Tumor-derived soluble CD155 inhibits DNAM-1–mediated antitumor activity of natural killer cells

Journal: Journal of Experimental Medicine

Published: 2020-04-06

DOI: 10.1084/jem.20191290

Affiliations: 6

Authors: 6

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Research Highlight

Cancer-secreted protein shuts down anti-tumour immunity



Drugs that target the soluble form of a protein called CD155 could help enhance the anti-tumour activity of the immune system’s natural killer cells.

Researchers from the University of Tsukuba in Japan engineered mouse melanoma cells to produce soluble CD155, a protein expressed by many tumour types.

In its membrane-bound form, CD155 normally interacts with a receptor called DNAM-1 to enhance the anti-cancer activity of various immune cells, including natural killer cells. But in its soluble form, the team showed, CD155 interferes with the usual DNAM-1–mediated ability of natural killer cells to transfer cytotoxic materials into tumour cells.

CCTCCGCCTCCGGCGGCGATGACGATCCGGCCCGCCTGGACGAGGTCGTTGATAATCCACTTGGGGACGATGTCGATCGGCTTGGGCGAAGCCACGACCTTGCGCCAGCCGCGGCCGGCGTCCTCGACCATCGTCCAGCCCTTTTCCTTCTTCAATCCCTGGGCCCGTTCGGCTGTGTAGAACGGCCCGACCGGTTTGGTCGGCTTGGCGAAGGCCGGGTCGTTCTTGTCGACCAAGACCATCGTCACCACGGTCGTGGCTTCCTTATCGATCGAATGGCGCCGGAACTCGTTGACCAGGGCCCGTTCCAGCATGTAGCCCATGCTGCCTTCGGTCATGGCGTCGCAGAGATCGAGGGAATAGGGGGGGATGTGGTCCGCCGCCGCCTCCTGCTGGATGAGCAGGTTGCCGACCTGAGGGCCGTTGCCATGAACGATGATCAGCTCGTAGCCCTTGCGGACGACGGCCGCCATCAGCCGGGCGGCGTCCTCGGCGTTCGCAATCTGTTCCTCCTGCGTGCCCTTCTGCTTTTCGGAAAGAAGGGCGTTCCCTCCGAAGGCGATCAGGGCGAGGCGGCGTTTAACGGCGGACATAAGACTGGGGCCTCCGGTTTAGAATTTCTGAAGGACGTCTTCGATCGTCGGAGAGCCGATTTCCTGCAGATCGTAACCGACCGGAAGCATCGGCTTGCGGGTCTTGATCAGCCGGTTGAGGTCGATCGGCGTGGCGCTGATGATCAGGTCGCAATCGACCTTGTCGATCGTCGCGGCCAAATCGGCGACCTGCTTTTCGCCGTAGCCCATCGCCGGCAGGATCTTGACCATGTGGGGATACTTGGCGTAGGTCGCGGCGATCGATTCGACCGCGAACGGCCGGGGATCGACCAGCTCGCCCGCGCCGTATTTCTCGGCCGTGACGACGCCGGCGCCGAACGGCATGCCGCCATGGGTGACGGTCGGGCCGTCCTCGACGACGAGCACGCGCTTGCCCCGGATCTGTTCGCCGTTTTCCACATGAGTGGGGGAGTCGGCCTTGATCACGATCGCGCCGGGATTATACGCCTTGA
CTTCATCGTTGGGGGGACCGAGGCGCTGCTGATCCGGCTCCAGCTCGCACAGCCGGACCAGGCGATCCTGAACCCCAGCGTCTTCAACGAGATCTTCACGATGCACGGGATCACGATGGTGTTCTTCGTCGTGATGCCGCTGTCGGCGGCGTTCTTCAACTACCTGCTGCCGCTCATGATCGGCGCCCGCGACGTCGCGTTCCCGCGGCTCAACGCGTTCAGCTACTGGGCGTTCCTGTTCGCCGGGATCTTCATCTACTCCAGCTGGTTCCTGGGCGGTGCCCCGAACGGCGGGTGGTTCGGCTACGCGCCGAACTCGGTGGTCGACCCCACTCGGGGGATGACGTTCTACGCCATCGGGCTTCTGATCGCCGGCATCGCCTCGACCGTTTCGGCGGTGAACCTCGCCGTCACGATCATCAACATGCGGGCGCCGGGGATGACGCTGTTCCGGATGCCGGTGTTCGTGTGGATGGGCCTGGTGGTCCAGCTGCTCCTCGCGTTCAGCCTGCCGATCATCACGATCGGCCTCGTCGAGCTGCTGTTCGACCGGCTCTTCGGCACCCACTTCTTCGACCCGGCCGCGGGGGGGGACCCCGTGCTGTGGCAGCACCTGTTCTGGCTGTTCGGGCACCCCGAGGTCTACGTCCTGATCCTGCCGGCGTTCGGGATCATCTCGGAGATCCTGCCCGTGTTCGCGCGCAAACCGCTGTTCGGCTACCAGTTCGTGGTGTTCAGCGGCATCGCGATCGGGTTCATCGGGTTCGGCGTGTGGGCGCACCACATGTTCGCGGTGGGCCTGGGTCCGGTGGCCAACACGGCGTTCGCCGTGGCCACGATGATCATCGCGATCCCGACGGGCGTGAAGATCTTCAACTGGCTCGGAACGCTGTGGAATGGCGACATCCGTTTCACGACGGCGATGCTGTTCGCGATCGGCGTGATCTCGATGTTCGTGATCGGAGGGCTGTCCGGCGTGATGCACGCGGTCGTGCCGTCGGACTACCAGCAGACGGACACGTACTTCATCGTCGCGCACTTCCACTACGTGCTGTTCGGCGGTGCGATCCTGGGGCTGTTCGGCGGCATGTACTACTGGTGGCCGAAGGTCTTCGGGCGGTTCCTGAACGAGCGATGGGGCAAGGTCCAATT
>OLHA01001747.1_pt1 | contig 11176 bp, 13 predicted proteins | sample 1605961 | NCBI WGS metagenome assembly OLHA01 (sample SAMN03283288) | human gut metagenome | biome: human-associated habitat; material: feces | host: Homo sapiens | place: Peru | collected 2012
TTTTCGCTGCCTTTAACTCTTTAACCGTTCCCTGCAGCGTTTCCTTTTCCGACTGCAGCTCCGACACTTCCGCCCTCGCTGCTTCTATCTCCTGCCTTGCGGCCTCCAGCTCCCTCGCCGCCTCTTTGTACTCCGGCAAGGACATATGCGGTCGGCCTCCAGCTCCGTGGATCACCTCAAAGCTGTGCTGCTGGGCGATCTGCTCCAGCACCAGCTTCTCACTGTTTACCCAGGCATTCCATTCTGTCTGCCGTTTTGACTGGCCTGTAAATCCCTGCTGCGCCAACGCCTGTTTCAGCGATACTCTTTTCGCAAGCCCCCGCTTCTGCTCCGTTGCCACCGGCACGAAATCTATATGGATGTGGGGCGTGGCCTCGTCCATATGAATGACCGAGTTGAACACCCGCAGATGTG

As a result, the soluble CD155–producing melanoma cells grew more readily in the lungs of mice compared to cancer cells that could not make this protein.

“These are striking results that show how a single protein can drastically change the fate of a tumour,” said senior study author Kazuko Shibuya in a press release.

Supported content

  1. Journal of Experimental Medicine 217, e20191290 (2020). doi: 10.1084/jem.20191290
Institutions Share
Laboratory of Immunology, University of Tsukuba, Japan 0.47
Faculty of Medicine, University of Tsukuba, Japan 0.17
R&D Center for Innovative Drug Discovery, University of Tsukuba, Japan 0.14
Graduate School of Comprehensive Human Sciences, University of Tsukuba, Japan 0.08
School of Integrative and Global Majors (SIGMA), University of Tsukuba, Japan 0.08
Life Science Center for Survival Dynamics, Tsukuba Advanced Research Alliance (LS-TARA Center), University of Tsukuba, Japan 0.06